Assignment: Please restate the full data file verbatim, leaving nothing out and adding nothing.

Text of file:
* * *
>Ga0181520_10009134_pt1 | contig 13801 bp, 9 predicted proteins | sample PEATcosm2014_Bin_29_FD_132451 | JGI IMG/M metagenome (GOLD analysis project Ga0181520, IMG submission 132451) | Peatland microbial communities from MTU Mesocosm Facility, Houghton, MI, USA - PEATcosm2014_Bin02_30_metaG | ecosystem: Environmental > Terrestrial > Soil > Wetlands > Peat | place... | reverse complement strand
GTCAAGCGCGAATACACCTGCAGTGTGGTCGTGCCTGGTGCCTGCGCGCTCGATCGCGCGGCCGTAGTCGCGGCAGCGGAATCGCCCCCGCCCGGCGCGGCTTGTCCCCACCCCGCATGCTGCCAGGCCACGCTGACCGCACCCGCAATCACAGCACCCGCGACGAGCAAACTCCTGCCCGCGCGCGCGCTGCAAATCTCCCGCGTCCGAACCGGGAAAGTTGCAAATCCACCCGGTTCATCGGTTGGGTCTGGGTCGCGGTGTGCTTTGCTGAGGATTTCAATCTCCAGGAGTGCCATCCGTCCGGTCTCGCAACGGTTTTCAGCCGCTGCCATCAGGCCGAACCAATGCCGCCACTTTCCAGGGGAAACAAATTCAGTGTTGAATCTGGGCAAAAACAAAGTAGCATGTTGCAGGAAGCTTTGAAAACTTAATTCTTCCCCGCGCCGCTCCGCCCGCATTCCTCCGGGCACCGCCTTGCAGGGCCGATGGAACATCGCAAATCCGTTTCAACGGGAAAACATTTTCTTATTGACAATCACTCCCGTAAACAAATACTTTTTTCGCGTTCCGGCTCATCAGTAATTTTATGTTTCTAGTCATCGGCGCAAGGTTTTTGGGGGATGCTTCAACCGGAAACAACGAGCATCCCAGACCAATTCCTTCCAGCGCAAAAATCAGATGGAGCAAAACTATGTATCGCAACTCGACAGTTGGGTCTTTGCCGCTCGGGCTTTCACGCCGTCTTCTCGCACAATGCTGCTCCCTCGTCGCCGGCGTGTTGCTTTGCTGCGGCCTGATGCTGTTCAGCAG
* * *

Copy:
>Ga0181520_10009134_pt1 | contig 13801 bp, 9 predicted proteins | sample PEATcosm2014_Bin_29_FD_132451 | JGI IMG/M metagenome (GOLD analysis project Ga0181520, IMG submission 132451) | Peatland microbial communities from MTU Mesocosm Facility, Houghton, MI, USA - PEATcosm2014_Bin02_30_metaG | ecosystem: Environmental > Terrestrial > Soil > Wetlands > Peat | place... | reverse complement strand
GTCAAGCGCGAATACACCTGCAGTGTGGTCGTGCCTGGTGCCTGCGCGCTCGATCGCGCGGCCGTAGTCGCGGCAGCGGAATCGCCCCCGCCCGGCGCGGCTTGTCCCCACCCCGCATGCTGCCAGGCCACGCTGACCGCACCCGCAATCACAGCACCCGCGACGAGCAAACTCCTGCCCGCGCGCGCGCTGCAAATCTCCCGCGTCCGAACCGGGAAAGTTGCAAATCCACCCGGTTCATCGGTTGGGTCTGGGTCGCGGTGTGCTTTGCTGAGGATTTCAATCTCCAGGAGTGCCATCCGTCCGGTCTCGCAACGGTTTTCAGCCGCTGCCATCAGGCCGAACCAATGCCGCCACTTTCCAGGGGAAACAAATTCAGTGTTGAATCTGGGCAAAAACAAAGTAGCATGTTGCAGGAAGCTTTGAAAACTTAATTCTTCCCCGCGCCGCTCCGCCCGCATTCCTCCGGGCACCGCCTTGCAGGGCCGATGGAACATCGCAAATCCGTTTCAACGGGAAAACATTTTCTTATTGACAATCACTCCCGTAAACAAATACTTTTTTCGCGTTCCGGCTCATCAGTAATTTTATGTTTCTAGTCATCGGCGCAAGGTTTTTGGGGGATGCTTCAACCGGAAACAACGAGCATCCCAGACCAATTCCTTCCAGCGCAAAAATCAGATGGAGCAAAACTATGTATCGCAACTCGACAGTTGGGTCTTTGCCGCTCGGGCTTTCACGCCGTCTTCTCGCACAATGCTGCTCCCTCGTCGCCGGCGTGTTGCTTTGCTGCGGCCTGATGCTGTTCAGCAG